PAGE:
Feast of Dedication

Rick's picture

                                                                                Feast of Dedication

         In one of our recent study group night (Veldon and Charlene’s) we were reading from paper 164 and came across what it referred to as the “Feast of Dedication”.

        164:0.1 AS THE CAMP at Pella was being established, Jesus, taking with him Nathaniel and Thomas, secretly went up to Jerusalem to attend the feast of the dedication.

         When I inquired if anyone was familiar with this Jewish celebration, I was not surprised to find that under that title, little was understood. I proceeded to give a very brief explanation.

         Well, in typical RC fashion, I am not content to let it drop there! 

         The UB tells us of this celebration in 123:3.5
“The first was the midwinter festive illumination, lasting eight days, starting out with one candle the first night and adding one each successive night; this commemorated the dedication of the temple after the restoration of the Mosaic services by Judas Maccabee.

          The Feast of Dedication today Hanukkah, once also called “ Feast of the Maccabees," was a Jewish festival observed for eight days from the 25th of Kislev (usually in December, but occasionally late November, due to the lunisolar calendar).

(2015, Dec.6-14)

          In Hebrew, the word "hanukkah" means "dedication." The name reminds the Jews that this holiday commemorates the re-dedication of the holy Temple in Jerusalem following the Jewish victory over the Syrian-Greeks.

            In 168 B.C.E. the Syrian-Greek emperor Antiochus made the observance of Judaism an offense punishable by death. He also ordered all Jews to worship Greek gods. In 167 B.C.E. the Jewish Temple was seized by Syrian-Greek soldiers and dedicated to the worship of the god Zeus. This upset the Jewish people, but many were afraid to fight back for fear of reprisals.

             Jewish resistance began in the village of Modiin, near Jerusalem. Greek soldiers forcibly gathered the Jewish villages and told them to bow down to an idol, then eat the flesh of a pig – both practices that are forbidden to Jews.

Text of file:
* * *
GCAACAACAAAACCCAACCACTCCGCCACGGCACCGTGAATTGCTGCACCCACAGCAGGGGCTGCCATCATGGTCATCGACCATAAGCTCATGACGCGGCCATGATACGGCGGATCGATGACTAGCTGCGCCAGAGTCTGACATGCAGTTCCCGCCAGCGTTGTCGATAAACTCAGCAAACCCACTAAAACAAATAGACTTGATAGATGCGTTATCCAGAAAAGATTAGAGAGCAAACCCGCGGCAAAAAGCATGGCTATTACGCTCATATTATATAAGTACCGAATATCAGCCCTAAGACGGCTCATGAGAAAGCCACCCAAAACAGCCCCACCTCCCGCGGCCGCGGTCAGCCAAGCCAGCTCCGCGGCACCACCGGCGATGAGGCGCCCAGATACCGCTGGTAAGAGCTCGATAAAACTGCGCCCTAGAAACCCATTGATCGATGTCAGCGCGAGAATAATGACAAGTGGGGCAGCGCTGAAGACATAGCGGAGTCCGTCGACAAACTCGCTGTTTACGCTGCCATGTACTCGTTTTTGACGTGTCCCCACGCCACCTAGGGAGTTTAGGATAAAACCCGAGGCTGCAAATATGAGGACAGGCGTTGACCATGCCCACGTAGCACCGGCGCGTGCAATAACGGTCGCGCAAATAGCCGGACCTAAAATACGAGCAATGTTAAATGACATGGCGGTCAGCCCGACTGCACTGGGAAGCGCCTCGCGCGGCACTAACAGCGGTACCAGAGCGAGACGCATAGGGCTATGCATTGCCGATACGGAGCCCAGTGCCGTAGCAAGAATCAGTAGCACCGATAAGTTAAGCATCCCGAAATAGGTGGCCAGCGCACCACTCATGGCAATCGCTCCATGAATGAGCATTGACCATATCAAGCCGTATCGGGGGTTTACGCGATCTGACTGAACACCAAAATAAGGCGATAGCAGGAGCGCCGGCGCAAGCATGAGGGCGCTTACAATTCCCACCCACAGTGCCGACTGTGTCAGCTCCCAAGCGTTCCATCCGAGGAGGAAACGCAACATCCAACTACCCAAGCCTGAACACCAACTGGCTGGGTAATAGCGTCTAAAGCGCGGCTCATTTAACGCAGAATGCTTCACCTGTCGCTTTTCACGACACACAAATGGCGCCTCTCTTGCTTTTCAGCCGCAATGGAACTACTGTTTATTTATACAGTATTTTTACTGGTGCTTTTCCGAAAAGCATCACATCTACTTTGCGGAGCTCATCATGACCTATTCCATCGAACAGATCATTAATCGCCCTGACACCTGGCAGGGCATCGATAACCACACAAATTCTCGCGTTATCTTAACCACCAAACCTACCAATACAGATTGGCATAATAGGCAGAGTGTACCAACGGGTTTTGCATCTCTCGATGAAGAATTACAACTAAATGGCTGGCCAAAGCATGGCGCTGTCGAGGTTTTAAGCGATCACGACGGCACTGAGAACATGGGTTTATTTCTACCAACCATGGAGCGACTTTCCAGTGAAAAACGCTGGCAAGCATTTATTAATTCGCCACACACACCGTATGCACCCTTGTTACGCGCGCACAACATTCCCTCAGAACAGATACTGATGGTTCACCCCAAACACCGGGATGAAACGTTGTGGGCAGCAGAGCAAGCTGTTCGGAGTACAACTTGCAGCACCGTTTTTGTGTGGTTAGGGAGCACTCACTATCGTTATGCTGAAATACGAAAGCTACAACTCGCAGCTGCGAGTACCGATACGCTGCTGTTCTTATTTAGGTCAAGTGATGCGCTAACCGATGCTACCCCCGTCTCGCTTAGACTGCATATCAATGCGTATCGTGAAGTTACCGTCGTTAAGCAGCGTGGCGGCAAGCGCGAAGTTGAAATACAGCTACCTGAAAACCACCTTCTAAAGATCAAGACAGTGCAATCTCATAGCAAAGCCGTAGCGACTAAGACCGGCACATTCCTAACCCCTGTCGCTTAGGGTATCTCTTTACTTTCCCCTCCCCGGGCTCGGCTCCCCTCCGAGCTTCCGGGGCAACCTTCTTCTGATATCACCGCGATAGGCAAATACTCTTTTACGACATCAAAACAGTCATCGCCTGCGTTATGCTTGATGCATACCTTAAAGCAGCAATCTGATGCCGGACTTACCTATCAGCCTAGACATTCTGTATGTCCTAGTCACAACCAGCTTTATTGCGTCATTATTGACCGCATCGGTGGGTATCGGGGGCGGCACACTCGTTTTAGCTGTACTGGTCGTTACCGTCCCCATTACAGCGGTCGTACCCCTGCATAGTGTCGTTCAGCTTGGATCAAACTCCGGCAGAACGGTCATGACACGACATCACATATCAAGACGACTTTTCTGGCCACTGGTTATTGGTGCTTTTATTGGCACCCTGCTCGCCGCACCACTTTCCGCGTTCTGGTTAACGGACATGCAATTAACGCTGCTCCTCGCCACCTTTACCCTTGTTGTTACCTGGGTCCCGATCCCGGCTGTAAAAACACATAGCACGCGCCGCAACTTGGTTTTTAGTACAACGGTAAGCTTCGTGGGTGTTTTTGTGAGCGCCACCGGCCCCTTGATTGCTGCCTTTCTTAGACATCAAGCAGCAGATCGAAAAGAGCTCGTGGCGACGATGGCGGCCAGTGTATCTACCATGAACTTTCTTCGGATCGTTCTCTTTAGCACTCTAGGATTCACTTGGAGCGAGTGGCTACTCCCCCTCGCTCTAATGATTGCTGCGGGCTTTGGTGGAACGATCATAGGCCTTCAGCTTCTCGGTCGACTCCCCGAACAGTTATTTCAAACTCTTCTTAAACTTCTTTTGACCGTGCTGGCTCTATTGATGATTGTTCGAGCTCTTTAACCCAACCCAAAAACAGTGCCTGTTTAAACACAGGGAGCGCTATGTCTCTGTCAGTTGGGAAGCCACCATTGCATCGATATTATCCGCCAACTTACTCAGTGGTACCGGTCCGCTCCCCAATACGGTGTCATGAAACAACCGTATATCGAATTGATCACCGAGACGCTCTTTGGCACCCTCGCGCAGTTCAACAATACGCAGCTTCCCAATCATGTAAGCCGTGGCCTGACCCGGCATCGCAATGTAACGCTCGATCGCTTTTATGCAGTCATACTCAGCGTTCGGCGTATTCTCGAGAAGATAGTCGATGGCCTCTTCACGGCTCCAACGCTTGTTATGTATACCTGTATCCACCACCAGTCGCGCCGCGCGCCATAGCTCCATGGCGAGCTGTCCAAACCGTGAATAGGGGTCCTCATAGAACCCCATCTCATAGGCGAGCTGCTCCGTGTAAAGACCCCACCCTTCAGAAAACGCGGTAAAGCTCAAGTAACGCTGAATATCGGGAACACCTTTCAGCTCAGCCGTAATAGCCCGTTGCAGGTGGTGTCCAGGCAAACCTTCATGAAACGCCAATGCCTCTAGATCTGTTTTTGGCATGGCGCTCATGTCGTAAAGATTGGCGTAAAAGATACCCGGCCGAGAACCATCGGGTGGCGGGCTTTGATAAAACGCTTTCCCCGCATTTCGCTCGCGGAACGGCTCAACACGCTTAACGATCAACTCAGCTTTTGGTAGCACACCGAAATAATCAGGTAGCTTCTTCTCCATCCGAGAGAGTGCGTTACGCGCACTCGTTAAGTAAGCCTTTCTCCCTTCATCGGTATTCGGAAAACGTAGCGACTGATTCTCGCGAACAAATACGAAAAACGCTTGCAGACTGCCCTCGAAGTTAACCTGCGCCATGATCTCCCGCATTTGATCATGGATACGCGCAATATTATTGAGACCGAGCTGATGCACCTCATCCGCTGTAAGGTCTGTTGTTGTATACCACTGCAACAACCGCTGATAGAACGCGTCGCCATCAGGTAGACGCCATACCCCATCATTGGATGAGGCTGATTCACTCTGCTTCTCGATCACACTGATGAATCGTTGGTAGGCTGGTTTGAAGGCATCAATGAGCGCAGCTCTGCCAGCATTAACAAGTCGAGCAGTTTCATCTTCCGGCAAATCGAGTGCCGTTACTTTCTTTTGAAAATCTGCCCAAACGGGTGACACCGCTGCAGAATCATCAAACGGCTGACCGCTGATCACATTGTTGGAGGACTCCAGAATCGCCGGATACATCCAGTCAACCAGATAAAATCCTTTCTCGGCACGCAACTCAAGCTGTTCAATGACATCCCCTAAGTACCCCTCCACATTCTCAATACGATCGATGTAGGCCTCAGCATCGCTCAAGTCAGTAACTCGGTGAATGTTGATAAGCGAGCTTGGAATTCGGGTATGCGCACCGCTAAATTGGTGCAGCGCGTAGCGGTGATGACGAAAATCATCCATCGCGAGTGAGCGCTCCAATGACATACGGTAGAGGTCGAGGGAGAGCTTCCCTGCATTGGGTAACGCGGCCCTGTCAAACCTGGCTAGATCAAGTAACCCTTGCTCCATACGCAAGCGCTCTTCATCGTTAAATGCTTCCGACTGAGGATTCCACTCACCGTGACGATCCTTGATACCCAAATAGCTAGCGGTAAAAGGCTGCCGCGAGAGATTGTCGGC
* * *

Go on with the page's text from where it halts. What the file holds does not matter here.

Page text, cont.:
A Greek officer ordered Mattathias, a High Priest, to acquiesce to their demands, but Mattathias refused. When another villager stepped forward and     offered to cooperate on Mattathias' behalf, the High Priest became outraged. He drew his sword and killed the villager, then turned on the Greek officer and killed him too. His five sons and the other villagers then attacked the remaining soldiers, killing all of them. (Judas Maccabee was the son of Mattathias)

              Mattathias and his family went into hiding in the mountains, where other Jews wishing to fight against the Greeks joined them. Eventually they succeeded in retaking their land from the Greeks. These rebels became known as the Maccabees, or Hasmoneans.

              Once the Maccabees had regained control they returned to the Temple in Jerusalem. By this time it had been spiritually defiled by being used for the worship of foreign gods and also by practices such as sacrificing swine. Jewish troops were determined to purify the Temple by burning ritual oil in the Temple’s menorah for eight days. But to their dismay, they discovered that there was only one day's worth of oil left in the Temple.
They lit the menorah anyway and to their surprise the small amount of oil lasted the full eight days.

             This is the miracle of the Hanukkah oil that is celebrated every year when Jews light a special menorah known as a hanukkiyah for eight days. One candle is lit on the first night of Hanukkah, two on the second, and so on, until eight candles are lit. 

    Rickey H. Crosby  (Petitor Veritatis)